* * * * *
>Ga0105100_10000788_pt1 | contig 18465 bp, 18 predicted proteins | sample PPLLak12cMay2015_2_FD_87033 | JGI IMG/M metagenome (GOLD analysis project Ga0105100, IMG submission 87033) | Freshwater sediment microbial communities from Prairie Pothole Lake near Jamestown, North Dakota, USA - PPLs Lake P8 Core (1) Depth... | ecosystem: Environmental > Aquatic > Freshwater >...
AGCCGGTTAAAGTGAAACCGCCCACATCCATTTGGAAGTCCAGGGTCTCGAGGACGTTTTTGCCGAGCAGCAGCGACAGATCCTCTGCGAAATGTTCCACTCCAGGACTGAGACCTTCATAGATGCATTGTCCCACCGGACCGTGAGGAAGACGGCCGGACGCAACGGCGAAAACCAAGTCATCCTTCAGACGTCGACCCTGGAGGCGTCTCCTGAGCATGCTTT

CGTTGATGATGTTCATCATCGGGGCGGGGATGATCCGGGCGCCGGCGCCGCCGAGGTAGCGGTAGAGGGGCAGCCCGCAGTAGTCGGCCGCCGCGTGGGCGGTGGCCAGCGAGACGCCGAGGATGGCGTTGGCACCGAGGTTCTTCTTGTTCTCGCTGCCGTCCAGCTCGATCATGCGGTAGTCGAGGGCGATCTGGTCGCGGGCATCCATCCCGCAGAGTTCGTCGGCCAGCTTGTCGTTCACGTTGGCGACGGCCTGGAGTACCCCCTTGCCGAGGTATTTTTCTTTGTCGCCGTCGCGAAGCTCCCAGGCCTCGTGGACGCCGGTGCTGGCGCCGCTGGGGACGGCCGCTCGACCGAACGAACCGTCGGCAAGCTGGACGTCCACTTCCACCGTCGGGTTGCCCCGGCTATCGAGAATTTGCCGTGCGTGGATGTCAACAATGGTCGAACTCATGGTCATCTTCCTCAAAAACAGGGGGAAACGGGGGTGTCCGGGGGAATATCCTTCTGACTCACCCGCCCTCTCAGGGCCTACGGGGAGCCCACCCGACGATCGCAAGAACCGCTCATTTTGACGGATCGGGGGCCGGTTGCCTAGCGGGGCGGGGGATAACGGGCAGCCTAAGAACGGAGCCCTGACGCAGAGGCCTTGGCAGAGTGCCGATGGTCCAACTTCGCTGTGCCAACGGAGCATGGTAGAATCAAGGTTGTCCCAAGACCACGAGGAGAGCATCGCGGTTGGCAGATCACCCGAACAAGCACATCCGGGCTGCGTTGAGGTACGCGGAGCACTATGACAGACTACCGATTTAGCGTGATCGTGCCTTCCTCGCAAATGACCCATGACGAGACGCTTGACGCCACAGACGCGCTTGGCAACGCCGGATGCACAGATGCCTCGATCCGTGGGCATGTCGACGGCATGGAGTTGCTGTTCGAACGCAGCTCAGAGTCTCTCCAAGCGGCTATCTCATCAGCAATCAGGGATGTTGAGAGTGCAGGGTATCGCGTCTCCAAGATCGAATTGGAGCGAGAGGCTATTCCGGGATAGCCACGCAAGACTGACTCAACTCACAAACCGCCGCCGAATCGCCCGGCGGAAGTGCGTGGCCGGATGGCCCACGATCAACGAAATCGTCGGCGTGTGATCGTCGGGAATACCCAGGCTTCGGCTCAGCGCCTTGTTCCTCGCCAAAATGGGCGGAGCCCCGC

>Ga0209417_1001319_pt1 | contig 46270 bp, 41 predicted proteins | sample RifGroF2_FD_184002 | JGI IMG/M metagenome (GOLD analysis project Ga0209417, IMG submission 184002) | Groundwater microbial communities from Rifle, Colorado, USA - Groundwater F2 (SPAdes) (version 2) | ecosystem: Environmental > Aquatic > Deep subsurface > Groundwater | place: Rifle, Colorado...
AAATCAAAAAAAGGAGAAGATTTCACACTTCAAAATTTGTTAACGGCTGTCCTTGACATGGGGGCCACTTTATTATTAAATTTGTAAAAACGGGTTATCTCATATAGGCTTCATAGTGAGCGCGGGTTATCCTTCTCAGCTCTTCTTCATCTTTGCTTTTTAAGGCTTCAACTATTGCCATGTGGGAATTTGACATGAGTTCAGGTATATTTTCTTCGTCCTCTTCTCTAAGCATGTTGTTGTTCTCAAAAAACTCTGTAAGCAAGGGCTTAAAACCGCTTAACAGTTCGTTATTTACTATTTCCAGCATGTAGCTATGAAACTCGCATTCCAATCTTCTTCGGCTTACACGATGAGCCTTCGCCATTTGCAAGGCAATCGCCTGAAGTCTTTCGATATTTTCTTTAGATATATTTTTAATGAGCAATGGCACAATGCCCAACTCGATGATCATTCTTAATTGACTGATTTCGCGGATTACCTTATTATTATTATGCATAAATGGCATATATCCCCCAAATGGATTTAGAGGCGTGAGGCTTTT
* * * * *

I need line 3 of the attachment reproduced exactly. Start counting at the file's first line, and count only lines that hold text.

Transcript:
CGTTGATGATGTTCATCATCGGGGCGGGGATGATCCGGGCGCCGGCGCCGCCGAGGTAGCGGTAGAGGGGCAGCCCGCAGTAGTCGGCCGCCGCGTGGGCGGTGGCCAGCGAGACGCCGAGGATGGCGTTGGCACCGAGGTTCTTCTTGTTCTCGCTGCCGTCCAGCTCGATCATGCGGTAGTCGAGGGCGATCTGGTCGCGGGCATCCATCCCGCAGAGTTCGTCGGCCAGCTTGTCGTTCACGTTGGCGACGGCCTGGAGTACCCCCTTGCCGAGGTATTTTTCTTTGTCGCCGTCGCGAAGCTCCCAGGCCTCGTGGACGCCGGTGCTGGCGCCGCTGGGGACGGCCGCTCGACCGAACGAACCGTCGGCAAGCTGGACGTCCACTTCCACCGTCGGGTTGCCCCGGCTATCGAGAATTTGCCGTGCGTGGATGTCAACAATGGTCGAACTCATGGTCATCTTCCTCAAAAACAGGGGGAAACGGGGGTGTCCGGGGGAATATCCTTCTGACTCACCCGCCCTCTCAGGGCCTACGGGGAGCCCACCCGACGATCGCAAGAACCGCTCATTTTGACGGATCGGGGGCCGGTTGCCTAGCGGGGCGGGGGATAACGGGCAGCCTAAGAACGGAGCCCTGACGCAGAGGCCTTGGCAGAGTGCCGATGGTCCAACTTCGCTGTGCCAACGGAGCATGGTAGAATCAAGGTTGTCCCAAGACCACGAGGAGAGCATCGCGGTTGGCAGATCACCCGAACAAGCACATCCGGGCTGCGTTGAGGTACGCGGAGCACTATGACAGACTACCGATTTAGCGTGATCGTGCCTTCCTCGCAAATGACCCATGACGAGACGCTTGACGCCACAGACGCGCTTGGCAACGCCGGATGCACAGATGCCTCGATCCGTGGGCATGTCGACGGCATGGAGTTGCTGTTCGAACGCAGCTCAGAGTCTCTCCAAGCGGCTATCTCATCAGCAATCAGGGATGTTGAGAGTGCAGGGTATCGCGTCTCCAAGATCGAATTGGAGCGAGAGGCTATTCCGGGATAGCCACGCAAGACTGACTCAACTCACAAACCGCCGCCGAATCGCCCGGCGGAAGTGCGTGGCCGGATGGCCCACGATCAACGAAATCGTCGGCGTGTGATCGTCGGGAATACCCAGGCTTCGGCTCAGCGCCTTGTTCCTCGCCAAAATGGGCGGAGCCCCGC